Making Strings Sing: An Interview with R.D. King

Instrumental music can be a sinfully underrated way to take in emotional, introspective music. What is often times seen as background music at a dinner club or someone with less of an appreciation for the thought and heart that goes into these arrangements might consider “hard to follow because there are no words” is a beautiful and inspiring way to portray your feelings or experiences when done right. R.D. King is an artist who does it right.
 
 
I first caught King at a small Gallery show in Cambridge a while back and his playing style and penchant for flair and lightning quick fretboard work left me with my jaw on the floor. It was spirited but controlled. Beautiful and classical in nature but somehow totally rock n’ roll…on an acoustic guitar. There was just something about his playing and his songs that transported me in a way that I frequently find it hard to experience with a solo instrumental musician. Those who have that ability and few and far between so when one comes along its all the more impressive and you can’t help but take notice.
 
R.D. King has a brand new (debut) release titled Vs. Self is set for release on Thursday, April 27, 2017 at the Rockwell Davis Square Theatre in Somerville and King will be joined by Jenee Halstead (another favorite of ours). The show is sure to be a good one, so get your tickets early and find a new favorite in one of the most promising young players in the Boston area today.
 
We caught up with R.D  to talk about the record, his writing process and the struggles of fitting into a community of primarily lyricist type songwriters and finding your niche while remaining true to the art that you want to create. Check it and give the new single “Heartstring” a listen (or 12).

 
RLR: I feel like as an instrumental artist you are often times at a disadvantage. People love a guitar solo, but we are constantly bombarded with music with words, be it truly emotion-driven and introspective folky stuff or repetitive pop catchiness on the radio waves. I can personally attest that you are one of the special ones when it comes to instrumental artists, but is that a struggle that you deal with often when booking shows or fitting into a bill?
 
RD: It’s definitely tough finding venues for instrumental music. A lot of venues just aren’t interested in instrumental music. But any venue where the audience is really into the music tends to be a good space for me. Fitting on bills isn’t quite as much of a challenge. I rarely look for other instrumentalists (of which there are few) and instead focus on musicians who write thought-provoking, introspective music. And there’s a lot of those artists in Boston!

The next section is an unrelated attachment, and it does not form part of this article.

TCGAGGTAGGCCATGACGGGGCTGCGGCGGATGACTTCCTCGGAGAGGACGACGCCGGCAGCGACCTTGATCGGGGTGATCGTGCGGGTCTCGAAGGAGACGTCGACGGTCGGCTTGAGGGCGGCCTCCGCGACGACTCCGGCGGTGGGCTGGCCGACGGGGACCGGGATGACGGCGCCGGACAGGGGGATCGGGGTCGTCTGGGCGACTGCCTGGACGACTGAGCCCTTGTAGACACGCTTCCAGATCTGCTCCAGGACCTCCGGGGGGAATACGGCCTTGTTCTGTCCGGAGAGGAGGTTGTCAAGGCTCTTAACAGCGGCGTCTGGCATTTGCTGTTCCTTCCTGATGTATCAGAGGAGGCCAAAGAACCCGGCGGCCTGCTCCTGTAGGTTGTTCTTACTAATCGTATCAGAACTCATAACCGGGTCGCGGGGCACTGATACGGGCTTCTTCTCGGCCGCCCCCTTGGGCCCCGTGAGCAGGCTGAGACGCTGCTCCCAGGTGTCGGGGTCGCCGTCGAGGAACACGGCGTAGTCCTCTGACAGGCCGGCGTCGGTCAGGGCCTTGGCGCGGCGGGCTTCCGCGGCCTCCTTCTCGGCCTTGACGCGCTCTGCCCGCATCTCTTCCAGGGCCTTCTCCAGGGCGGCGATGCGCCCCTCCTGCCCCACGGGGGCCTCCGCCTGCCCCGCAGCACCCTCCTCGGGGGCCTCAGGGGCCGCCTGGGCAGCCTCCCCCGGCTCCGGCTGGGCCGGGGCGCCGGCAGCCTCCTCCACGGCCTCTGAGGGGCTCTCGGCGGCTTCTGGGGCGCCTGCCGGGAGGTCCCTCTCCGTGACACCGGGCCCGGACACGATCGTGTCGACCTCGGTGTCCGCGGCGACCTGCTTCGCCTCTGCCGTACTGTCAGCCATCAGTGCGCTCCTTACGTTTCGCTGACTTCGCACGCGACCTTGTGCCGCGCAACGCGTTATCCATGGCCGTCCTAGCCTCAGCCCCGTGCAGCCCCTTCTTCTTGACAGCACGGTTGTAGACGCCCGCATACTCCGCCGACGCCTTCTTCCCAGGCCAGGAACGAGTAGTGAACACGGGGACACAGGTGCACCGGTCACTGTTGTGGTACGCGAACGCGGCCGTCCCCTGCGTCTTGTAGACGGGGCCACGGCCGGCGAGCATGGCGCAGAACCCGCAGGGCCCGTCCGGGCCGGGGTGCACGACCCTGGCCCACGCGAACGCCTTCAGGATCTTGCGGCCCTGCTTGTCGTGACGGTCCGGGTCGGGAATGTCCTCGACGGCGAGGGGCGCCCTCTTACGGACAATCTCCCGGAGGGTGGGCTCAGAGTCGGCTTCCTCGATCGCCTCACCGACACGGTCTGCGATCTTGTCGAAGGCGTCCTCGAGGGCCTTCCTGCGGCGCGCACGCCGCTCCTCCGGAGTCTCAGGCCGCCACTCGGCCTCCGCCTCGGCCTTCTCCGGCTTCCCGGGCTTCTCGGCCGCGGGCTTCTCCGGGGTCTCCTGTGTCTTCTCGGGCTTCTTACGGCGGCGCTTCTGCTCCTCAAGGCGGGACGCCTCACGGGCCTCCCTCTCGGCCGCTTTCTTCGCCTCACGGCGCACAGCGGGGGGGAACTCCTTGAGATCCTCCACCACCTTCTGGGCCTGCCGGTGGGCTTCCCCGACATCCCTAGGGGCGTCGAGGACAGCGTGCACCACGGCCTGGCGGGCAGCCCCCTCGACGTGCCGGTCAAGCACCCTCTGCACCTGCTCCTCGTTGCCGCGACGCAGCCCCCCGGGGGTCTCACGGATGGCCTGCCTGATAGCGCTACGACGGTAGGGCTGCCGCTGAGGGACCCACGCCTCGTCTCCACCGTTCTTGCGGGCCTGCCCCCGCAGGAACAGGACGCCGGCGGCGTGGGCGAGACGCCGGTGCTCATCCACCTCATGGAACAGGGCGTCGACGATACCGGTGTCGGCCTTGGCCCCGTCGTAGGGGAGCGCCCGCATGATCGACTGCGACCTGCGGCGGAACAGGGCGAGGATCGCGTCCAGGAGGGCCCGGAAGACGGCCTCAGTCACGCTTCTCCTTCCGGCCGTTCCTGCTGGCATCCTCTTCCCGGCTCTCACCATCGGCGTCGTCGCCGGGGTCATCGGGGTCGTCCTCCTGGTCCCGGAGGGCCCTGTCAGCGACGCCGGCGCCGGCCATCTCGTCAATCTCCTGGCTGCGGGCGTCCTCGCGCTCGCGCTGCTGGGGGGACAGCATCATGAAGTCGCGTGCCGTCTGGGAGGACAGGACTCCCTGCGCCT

RLR: Same topic, there are few artist I have come across who perform instrumentally that I truly “get” when they name a song, say “Mount Washington” and listening I am like “holy shit, yeah I totally get why a place like that would inspire this song and it totally transports me to that place”. How difficult do you find it to arrange and create music on just your guitar that can truly translate to a very specific idea or place or thing? “Lightness of Being” has this cascade of notes that really engulfs this feeling of floating or being light, airy. Really, how do you go about accomplishing something like that?
 
RD: I always start with a feeling. Sometimes, I can visualize specific imagery, but other times it’s more abstract. I actually try not to think too much about how to represent the ideas on the guitar. The conscious mind gets in the way. I try to just close my eyes and listen to what my ear is hearing, which isn’t easy (at least not for me). Sometimes it takes me just a few hours to write a piece, but it often takes weeks or months, experimenting with a variety of ideas. Often I’ll try a dozen different ideas for a section of a piece that won’t feel quite right. Eventually I’ll have a “That’s It!” moment where the pieces fall into place.